Mr. Richard L. Picard, 73, a lifelong Pittsfield resident, died Tuesday, July 9, 2013 at Harris Hill Health Care Center in Concord.


Born in Pittsfield on August 16, 1939, Richard was the son of Albe and Albina (Langevin) Picard.  Before he retired in 1993, Mr. Picard had been employed by Pittsfield Shoe, Rich Plan, and the Epsom Convenience Store. 


He was a die hard Red Sox fan and an avid candlepin bowler.  He also loved fishing and playing Bingo.


Mr. Picard is survived by his sister, Margaret Miner of Epsom; and 2 nephews, Charles Miner of Epsom and Douglas Miner of Chichester.


Family and friends may sign an on-line guestbook by visiting



Elaine Margaret Sword


Elaine Margaret (Titus) Sword, 75, passed away peacefully on the morning of July 4, 2013 in the company of her family at Concord Hospital.


She grew up in Salmon Falls and Hamilton, MA and attended Hamilton High School. She moved to Rochester and attended Spaulding High School, but considered Hamilton her home town and enjoyed attending several Hamilton High School reunions.  


After working in management at Howard Johnsons in Concord NH, she went to work at New Hampshire Hospital as a secretary in the medical department.  She then worked at the DHHS under the direction of the Commissioner.  She was called to work for the new Governor, Jean Shaheen through that Administration, as well as for Governor John Lynch during his years in office.  She retired after a wonderful career on January 3, 2013.  Elaine was well loved and respected in her tenure at the State House, and by all who met and knew her.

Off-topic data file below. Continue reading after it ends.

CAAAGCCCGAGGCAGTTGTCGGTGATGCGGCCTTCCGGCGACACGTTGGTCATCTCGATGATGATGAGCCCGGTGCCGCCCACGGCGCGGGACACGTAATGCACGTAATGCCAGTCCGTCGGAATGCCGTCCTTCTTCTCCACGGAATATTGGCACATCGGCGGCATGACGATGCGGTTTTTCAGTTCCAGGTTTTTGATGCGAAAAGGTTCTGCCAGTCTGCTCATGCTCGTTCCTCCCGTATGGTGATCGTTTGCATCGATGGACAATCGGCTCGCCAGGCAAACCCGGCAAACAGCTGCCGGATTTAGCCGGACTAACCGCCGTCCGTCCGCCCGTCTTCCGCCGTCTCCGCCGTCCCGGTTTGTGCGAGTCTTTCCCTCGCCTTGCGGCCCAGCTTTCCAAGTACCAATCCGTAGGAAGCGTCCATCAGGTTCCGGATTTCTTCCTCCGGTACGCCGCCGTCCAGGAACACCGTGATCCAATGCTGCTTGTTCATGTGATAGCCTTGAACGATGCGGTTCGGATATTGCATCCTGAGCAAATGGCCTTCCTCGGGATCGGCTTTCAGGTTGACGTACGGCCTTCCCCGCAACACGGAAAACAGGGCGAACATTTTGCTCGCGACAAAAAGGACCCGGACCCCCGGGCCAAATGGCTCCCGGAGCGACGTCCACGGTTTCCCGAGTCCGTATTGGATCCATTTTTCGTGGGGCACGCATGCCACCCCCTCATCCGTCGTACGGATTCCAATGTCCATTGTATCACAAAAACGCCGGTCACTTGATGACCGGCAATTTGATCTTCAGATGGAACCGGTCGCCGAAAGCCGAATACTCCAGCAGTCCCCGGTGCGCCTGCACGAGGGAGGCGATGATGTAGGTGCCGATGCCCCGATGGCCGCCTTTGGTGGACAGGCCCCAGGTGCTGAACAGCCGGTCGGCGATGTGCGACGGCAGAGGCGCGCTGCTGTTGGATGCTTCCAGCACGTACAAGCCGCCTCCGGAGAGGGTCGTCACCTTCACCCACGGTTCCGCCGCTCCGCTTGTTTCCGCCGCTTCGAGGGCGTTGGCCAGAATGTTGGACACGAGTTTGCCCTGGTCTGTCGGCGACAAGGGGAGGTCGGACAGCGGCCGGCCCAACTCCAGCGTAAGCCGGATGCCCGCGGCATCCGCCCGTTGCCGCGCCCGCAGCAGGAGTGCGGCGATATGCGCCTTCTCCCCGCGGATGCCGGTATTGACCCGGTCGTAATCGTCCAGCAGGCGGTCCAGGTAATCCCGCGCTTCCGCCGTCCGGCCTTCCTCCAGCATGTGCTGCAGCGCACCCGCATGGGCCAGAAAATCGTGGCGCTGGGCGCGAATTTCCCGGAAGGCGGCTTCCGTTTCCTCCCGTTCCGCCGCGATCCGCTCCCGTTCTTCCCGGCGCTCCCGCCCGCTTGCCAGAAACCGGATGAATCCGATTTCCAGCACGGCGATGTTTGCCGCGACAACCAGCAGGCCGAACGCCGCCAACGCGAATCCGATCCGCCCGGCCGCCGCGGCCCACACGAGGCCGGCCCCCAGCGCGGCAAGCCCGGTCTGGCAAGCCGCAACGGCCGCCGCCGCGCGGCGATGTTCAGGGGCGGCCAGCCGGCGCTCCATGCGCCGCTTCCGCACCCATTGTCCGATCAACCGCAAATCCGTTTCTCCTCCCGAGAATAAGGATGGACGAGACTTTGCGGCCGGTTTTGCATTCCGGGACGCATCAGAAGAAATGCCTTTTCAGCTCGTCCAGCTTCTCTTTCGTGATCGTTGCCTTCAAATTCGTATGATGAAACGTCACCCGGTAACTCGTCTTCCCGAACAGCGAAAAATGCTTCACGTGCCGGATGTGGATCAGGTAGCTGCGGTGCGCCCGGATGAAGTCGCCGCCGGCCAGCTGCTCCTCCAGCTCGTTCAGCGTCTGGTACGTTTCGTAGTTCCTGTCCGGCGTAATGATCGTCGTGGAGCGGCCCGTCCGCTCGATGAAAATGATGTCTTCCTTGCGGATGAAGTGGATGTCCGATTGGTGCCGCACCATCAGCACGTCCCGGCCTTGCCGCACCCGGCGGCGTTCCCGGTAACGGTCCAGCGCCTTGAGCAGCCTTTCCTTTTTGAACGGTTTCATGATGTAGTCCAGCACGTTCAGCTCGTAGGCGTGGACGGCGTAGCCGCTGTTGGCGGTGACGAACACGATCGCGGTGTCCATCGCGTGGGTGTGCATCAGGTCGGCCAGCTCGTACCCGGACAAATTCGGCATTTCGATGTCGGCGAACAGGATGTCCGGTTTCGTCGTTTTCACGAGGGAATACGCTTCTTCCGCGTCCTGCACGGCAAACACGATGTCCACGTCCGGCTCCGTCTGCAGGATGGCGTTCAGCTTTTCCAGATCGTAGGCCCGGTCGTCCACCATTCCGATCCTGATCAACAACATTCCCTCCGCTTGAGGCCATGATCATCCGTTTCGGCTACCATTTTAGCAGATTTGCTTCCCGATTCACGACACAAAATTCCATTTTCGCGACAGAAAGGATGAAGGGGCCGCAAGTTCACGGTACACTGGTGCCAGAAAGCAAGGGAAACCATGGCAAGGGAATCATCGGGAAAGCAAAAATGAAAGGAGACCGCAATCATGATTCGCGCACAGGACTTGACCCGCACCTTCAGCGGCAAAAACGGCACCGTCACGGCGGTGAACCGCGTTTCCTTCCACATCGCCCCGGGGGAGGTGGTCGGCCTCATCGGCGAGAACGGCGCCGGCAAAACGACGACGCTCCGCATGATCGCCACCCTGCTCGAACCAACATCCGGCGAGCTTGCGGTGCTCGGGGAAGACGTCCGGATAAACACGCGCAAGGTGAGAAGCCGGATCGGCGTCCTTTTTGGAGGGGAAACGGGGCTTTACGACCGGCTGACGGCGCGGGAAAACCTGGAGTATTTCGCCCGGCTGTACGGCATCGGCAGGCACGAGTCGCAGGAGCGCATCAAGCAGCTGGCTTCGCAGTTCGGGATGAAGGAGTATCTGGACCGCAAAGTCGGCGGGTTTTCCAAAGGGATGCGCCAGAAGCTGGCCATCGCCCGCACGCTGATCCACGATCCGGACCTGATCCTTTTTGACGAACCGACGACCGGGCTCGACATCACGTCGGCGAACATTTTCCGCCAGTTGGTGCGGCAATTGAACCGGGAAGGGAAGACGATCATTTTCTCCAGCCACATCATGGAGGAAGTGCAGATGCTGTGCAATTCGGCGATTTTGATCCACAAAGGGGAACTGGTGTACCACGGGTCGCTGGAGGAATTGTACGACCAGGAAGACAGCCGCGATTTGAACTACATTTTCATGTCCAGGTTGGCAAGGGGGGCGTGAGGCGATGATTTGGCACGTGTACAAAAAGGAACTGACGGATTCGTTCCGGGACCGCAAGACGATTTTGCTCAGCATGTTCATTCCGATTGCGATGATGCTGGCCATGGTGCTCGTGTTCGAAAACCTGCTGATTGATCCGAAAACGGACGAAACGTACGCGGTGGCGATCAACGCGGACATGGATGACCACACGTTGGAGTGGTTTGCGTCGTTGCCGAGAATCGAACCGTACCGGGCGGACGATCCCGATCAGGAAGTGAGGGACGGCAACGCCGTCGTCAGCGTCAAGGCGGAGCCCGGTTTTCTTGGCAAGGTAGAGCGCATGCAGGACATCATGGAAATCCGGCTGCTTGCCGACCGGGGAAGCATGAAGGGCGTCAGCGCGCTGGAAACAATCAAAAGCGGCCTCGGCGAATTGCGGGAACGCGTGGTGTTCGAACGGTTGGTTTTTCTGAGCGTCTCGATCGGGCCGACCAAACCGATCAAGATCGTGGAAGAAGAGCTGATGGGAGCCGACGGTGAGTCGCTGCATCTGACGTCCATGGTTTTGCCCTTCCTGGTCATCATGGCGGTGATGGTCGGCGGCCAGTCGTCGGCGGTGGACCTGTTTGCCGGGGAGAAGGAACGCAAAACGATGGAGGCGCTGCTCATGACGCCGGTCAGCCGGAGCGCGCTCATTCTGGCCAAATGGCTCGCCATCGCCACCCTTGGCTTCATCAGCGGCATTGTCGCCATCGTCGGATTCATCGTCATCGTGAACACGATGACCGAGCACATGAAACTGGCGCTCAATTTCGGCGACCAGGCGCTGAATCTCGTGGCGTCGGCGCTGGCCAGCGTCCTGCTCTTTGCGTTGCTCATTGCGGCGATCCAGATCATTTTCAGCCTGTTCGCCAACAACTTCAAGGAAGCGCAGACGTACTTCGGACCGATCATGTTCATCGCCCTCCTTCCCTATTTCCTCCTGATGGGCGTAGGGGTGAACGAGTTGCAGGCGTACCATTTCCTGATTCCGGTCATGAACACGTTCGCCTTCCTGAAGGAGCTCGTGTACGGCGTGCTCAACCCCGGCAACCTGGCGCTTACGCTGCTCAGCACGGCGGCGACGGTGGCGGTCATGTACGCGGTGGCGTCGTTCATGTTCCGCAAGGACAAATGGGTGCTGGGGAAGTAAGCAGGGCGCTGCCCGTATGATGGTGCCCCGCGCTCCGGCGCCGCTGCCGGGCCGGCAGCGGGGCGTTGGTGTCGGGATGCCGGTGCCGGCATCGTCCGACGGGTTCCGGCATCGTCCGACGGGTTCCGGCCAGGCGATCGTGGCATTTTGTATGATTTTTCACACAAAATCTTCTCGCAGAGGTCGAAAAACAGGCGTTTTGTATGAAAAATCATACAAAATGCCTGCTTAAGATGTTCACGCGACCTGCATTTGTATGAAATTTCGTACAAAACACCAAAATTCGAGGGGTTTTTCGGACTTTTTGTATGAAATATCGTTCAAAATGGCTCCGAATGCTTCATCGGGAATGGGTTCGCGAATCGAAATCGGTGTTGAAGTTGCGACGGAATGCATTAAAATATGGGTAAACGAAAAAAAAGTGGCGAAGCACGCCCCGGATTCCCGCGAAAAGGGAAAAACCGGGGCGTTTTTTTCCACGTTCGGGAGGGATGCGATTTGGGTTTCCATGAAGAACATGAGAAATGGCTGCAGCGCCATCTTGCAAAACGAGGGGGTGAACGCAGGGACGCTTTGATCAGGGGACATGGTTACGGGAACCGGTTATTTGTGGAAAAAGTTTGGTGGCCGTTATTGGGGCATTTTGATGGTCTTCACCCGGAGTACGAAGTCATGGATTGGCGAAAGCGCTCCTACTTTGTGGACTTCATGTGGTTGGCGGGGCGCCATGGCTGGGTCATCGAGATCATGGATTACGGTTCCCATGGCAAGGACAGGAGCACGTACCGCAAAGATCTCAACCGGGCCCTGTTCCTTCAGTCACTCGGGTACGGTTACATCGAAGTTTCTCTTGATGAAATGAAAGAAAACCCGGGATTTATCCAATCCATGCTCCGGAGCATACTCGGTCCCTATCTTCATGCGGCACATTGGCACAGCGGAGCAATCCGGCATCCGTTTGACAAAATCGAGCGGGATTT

Elaine was very proud of her family. She was a loving and caring wife, mother, grandmother, sister and aunt.  She always made time to attend sports, dance and special events and made each family member feel important. She enjoyed gardening, reading and visiting Wells Beach Maine and was known by her family for her wonderful cooking ability.  She loved her church, The United Methodist of Contoocook, and made many friends there. She enjoyed the bible study classes and social times as well.


Elaine was the daughter of the late Charles and Helen Titus of Florida, formerly of Rochester, NH.  She is predeceased by her sister Marlene Luciano of Wakefield MA, and is survived by her sister Carol Justice of Florida. She is also survived by her husband Walter Sword Sr., a daughter Vickie and James Thorpe Sr. of Loudon, grandchildren Erin, James Jr. and wife Allyson, McCall, Aleesha and husband Jon Roy, and McKenzie; a son Keith and Kathy Beaudoin of Concord, grandchildren Brendan and Andrew; a daughter Diane and George Bachelder of Pittsfield, grandchildren Katie and Ashley and husband Dan Kennedy; a daughter Valerie West of Dover, grandchildren Jessica, Kari, and Alyssa; a daughter Denise and Mitch Henley of Auburn, grandchildren Rachel, Vanessa, Benjamin and Elizabeth; a son Kevin Beaudoin of Concord, grandchildren Nicole and Tyler and wife Geneva; a daughter Laurie and Richard Dyer of Hillsboro, grandchildren Ricky, James, Miranda and Jake; a stepdaughter Rebecca and Tom Schofield of Hooksett, and a stepson Walter Jr. and Dawn Sword of Henniker.  


Elaine wanted it known that all of her grandchildren and great grandchildren were her favorites. She is also survived by great grandchildren Ayla Liouzis, Caitlyn and Lyndsey Milton of Warner; Landon Abbott of Loudon; Asher Beaudoin of Vermont and Matilda Thorpe of Concord, as well as two brothers-in-law, a sister-in-law and many nieces and nephews. 


The Bennett Funeral Home in Concord NH was in charge of arrangements.